“You promise?” I asked.
“You have my word,” said Salim, the cab driver.
“On the Koran?”
“I said yes.”
“And you will curse at us?” asked Glory.
“That I will not do.”
“It’s part of the whole experience.”
“I hold some hefty gratuity in my hand if you’re all in,” I waved some money.
“Fine,” He said. “I’ll do it.”
“And be honest everyone knew Osama was in Pakistan?”
“I already told you. Yes. Everyone knew.”
“I fucking knew it.”
I kissed Glory and grabbed the six pack of Hofbrau we scooped up at a store before we reached our final destination. “Right here is fine, sir,” I said, winking. I leaned in closer to her and whispered, “You remember the code words?”
“Yes,” Glory mouthed in an over dramatic fashion.
“The fare is 32.50.”
“Is that all? Allow me to retrieve my wallet so I can pay this handsome man from Pakistan.”
“Take all the time you need, young man.”
Glory screamed the code, “Faith, unity, discipline.”
We flung the car doors open and ran from the taxi like a Bengal tiger was chasing us. We quickly passed the streetlight, and the prehistoric pay phone, and were swallowed by the darkness of Memorial Park. The bottles chattered under my arm as I ran. All the times I had done this when I was younger, not that much younger, but still all the times I had done this with my friends I laughed like a little school girl. The only difference was this time it was staged. It was a thrill. Glory was ahead of me, completely in character, running from the law, running from everything. The trees lined the dirt path, and I wished there was more light coming from the moon so I could see her ass better. Salim, a good sport, gave chase, running further than I expected to run, leaving his car unattended. He called us dirty motherfuckers, and a few other obscenities.
We ran until we reached the opposite side of the field, smiling under a ponderous moon, catching our breaths.
“The mouth on that guy,” said Glory.
“For someone who didn’t feel comfortable using swear words he really let it rip.”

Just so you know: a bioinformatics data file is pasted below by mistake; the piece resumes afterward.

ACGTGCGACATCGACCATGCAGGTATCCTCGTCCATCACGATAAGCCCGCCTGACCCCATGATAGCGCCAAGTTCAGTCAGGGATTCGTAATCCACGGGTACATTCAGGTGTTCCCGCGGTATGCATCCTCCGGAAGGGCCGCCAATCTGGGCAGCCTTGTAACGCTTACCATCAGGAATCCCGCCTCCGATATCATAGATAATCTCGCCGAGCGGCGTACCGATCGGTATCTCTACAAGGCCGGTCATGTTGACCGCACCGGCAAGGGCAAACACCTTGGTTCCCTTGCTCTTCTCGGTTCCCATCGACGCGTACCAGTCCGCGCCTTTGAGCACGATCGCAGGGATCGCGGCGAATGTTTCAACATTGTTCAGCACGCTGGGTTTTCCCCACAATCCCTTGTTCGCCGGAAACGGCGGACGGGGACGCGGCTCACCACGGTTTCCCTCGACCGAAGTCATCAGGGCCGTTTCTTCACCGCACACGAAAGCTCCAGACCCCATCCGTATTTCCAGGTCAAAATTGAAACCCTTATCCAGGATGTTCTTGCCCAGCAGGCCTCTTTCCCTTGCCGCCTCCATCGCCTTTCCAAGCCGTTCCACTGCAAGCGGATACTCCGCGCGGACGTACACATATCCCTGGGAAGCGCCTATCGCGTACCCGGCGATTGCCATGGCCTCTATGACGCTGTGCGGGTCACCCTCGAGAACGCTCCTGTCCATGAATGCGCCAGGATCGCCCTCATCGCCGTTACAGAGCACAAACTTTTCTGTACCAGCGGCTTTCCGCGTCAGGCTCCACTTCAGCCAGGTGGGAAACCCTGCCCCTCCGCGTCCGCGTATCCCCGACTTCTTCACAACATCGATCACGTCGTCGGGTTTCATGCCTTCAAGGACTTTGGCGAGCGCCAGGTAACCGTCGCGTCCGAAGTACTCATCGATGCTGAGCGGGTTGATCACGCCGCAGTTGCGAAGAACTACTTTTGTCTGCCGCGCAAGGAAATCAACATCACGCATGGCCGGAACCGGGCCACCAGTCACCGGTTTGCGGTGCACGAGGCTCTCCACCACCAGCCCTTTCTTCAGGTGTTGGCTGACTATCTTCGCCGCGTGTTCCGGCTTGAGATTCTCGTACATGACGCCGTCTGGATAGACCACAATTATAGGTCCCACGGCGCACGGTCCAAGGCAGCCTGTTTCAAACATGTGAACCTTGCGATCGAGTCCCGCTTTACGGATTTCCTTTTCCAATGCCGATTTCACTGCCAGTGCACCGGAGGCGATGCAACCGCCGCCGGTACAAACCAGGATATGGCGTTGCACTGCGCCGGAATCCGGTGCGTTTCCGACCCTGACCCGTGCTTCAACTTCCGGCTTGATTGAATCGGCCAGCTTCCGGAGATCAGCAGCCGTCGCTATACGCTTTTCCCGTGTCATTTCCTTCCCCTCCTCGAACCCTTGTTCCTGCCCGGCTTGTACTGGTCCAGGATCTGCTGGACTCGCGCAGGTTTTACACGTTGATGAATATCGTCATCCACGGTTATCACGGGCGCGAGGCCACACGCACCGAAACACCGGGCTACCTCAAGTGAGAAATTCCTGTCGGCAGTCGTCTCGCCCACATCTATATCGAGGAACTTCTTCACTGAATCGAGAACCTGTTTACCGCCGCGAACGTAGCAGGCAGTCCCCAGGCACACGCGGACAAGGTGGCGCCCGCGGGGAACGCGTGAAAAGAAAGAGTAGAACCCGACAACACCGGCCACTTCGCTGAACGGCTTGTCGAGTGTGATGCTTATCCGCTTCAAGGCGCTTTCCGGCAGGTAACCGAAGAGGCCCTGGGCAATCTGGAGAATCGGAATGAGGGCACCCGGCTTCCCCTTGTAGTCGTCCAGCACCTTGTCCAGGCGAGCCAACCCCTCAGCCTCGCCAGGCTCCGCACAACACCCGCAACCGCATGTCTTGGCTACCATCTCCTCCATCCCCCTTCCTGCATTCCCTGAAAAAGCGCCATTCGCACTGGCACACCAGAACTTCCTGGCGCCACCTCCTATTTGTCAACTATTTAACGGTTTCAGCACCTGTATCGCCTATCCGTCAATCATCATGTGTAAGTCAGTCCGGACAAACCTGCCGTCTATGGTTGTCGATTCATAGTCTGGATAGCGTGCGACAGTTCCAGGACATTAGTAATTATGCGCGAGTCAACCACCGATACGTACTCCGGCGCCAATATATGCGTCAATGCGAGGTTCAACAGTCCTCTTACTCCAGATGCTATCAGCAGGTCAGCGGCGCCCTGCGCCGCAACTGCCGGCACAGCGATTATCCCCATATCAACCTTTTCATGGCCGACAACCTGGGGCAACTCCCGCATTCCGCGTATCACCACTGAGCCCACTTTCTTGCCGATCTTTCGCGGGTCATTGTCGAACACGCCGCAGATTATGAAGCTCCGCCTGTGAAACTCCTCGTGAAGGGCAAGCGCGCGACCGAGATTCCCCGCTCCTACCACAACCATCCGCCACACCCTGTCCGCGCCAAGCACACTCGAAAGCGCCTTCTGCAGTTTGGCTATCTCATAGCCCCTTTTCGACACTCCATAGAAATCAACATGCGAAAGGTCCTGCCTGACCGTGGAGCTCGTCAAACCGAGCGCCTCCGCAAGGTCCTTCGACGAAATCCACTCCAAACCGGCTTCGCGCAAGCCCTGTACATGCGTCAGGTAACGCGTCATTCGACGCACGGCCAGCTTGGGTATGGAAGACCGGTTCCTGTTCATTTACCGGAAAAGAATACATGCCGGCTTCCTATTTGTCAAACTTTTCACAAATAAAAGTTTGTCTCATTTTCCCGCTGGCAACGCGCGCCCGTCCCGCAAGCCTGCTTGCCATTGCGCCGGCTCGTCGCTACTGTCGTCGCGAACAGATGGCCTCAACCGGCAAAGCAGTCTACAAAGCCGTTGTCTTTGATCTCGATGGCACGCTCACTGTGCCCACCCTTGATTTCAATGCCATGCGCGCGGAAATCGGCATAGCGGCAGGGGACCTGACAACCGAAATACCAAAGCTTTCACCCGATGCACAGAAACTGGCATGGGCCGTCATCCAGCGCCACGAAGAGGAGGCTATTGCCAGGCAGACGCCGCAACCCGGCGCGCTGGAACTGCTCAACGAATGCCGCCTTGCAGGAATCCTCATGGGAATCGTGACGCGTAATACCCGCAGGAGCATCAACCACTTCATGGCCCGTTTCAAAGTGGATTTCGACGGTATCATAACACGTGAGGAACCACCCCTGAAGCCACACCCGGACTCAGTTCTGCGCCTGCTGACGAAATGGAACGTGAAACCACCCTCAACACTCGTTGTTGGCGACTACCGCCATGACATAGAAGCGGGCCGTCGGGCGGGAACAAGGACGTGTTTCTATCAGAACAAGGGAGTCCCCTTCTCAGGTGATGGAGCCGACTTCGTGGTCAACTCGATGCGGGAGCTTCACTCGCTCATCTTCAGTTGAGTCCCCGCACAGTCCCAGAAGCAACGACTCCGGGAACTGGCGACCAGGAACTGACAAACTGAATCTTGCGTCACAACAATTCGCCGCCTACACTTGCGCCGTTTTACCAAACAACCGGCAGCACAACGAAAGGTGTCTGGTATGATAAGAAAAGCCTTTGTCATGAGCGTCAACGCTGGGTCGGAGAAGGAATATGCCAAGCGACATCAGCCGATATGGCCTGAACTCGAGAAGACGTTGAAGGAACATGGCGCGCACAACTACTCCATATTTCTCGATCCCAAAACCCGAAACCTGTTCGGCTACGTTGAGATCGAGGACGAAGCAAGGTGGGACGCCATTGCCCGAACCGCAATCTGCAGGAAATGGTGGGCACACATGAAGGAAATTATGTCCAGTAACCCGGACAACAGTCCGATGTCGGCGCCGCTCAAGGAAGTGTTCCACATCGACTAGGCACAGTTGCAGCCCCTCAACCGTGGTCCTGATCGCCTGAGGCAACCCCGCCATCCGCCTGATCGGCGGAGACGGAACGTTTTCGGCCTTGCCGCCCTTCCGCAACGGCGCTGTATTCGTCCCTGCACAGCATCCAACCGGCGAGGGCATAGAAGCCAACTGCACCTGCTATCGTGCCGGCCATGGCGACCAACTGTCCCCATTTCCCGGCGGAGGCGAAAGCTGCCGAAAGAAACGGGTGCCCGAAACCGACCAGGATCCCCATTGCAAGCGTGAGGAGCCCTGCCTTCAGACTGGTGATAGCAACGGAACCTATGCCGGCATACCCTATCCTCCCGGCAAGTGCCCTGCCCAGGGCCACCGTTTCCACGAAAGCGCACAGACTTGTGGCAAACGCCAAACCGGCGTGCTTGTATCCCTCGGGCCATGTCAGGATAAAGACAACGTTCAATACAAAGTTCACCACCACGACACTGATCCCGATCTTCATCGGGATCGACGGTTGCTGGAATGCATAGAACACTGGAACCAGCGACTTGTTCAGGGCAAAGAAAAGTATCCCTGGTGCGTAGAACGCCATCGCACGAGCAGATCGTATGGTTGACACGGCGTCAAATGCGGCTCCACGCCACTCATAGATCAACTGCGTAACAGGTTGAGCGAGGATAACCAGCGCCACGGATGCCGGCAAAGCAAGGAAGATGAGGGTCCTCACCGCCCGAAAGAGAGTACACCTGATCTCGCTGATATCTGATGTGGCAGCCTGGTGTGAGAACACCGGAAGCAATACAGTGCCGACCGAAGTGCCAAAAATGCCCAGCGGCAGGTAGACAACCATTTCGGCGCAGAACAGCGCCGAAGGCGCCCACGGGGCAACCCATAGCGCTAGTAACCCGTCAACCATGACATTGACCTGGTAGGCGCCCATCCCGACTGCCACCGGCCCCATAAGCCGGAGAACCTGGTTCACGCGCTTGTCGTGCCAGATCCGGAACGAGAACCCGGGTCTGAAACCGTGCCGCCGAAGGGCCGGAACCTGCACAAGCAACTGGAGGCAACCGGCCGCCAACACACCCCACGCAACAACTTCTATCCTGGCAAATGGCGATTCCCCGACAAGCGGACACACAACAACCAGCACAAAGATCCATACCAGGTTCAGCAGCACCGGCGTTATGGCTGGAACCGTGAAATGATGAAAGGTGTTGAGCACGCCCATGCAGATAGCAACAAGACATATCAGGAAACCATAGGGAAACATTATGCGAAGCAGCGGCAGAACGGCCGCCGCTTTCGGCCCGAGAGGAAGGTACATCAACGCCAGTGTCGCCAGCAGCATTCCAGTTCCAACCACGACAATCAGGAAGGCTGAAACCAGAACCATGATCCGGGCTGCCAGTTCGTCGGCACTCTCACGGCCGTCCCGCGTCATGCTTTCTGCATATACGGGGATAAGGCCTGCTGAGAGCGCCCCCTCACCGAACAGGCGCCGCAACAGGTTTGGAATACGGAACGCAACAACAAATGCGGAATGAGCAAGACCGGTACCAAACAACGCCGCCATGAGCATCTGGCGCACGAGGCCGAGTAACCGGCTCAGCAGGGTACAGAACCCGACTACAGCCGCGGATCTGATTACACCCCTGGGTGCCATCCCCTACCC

“This park is nice. Quiet. Do you live nearby?”
“Yes, that way.” I pointed north. But the truth was I had lived in every direction. “Here. You have to kind of climb under then hop over the wall.” I pulled the fence we clipped years earlier away from the wall to make it easier for her.
“Am I going to die here?”
“Did you happen to tell anyone where you were going.”
“Jeepers. Yeah man, I told Dasha.”
I handed the six-pack down to Glory and jumped down onto the field. I ran here from time to time, but I hated running. We sat in the center of the track, which doubled as a soccer and football field. I opened beers for the both of us.
“No, I’m fine. The beer is still cold. Do you spend a lot of time at the park?”
“I haven’t spent much time here lately at all. But growing up my friends and I practically lived here. We hung out here and down there, between those two schools, at that first school’s playground, the red house down the street, behind the handball courts, all over. You could show up here at any time and one of your friends was here to hang out with. Predating cell phones.”
“That sounds so nice. Especially if you don’t want to cooped up at home.”
I did not. I thought about all those times I left Catherine behind, I left her alone with them, it ate away at my soul. “Let’s talk about you. What was it like growing up in your neighborhood upstate? Did you have any pets?”
“I had a German shepherd as a kid named Olaf. It died a while back. We have a cat. His name is Barker.”
“Do you like cats?”
I said, yes. “Her name is Pangur ban. She’s dying. I don’t want to talk about it. More about you, please.”
“I spent a lot of my youth isolated. Me and the woods behind our house. I thought if I left my backyard I would feel less alone. I was wrong. I did a lot of acting. Lots of playing pretend. I’d pretend that I was in different cities: New York, Paris, Tokyo, anywhere. I’ve always had a good imagination. My father was very influential in terms of art and all things creative. We put on plays. He built a stage for my sister and me. He is very crafty. Can build anything. I had an art gallery at seven in the hallway of our house.”
“You don’t say.”
“I remember being such a bitch to my younger sister. I didn’t want her art next to mine or even on the wall at all. I was a brat. My mom says I am. My mother is a nice woman, loves movies.”
“What is her name?”
“My mom or my sister?”
I guess, both.
“My mom is Tuppence and my sister is Evelyn. She’s like a genius.”
“Intelligence is attractive. Your family sounds great.”
“I used to feel so alone at home. And I thought if I went to a big city with all those millions of people I wouldn’t feel that loneliness, but I was wrong. I feel the same here.”
“I get that. I’d prefer to have the version of loneliness you used to have. I want to meet your parents, is that weird?” Glory would never meet mine.
“Yeah. They seem hip.”
“I would never use that word to describe my parents. I’ll tell them you said that.”
“Did you just see that? It is a bat.”
“There are no bats here.”
“There are bats here.”
“My favorite movie is Buffy The Vampire Slayer.”
“Kristy Swanson is a babe. And I love Pee Wee.”
“Me too. My dad whittled stakes for me and dressed as Donald Sutherland.”
“Can I call him Merrick?”
“Sure, can. Are you going to tell me what happened to your eye? Did a girl sock you?”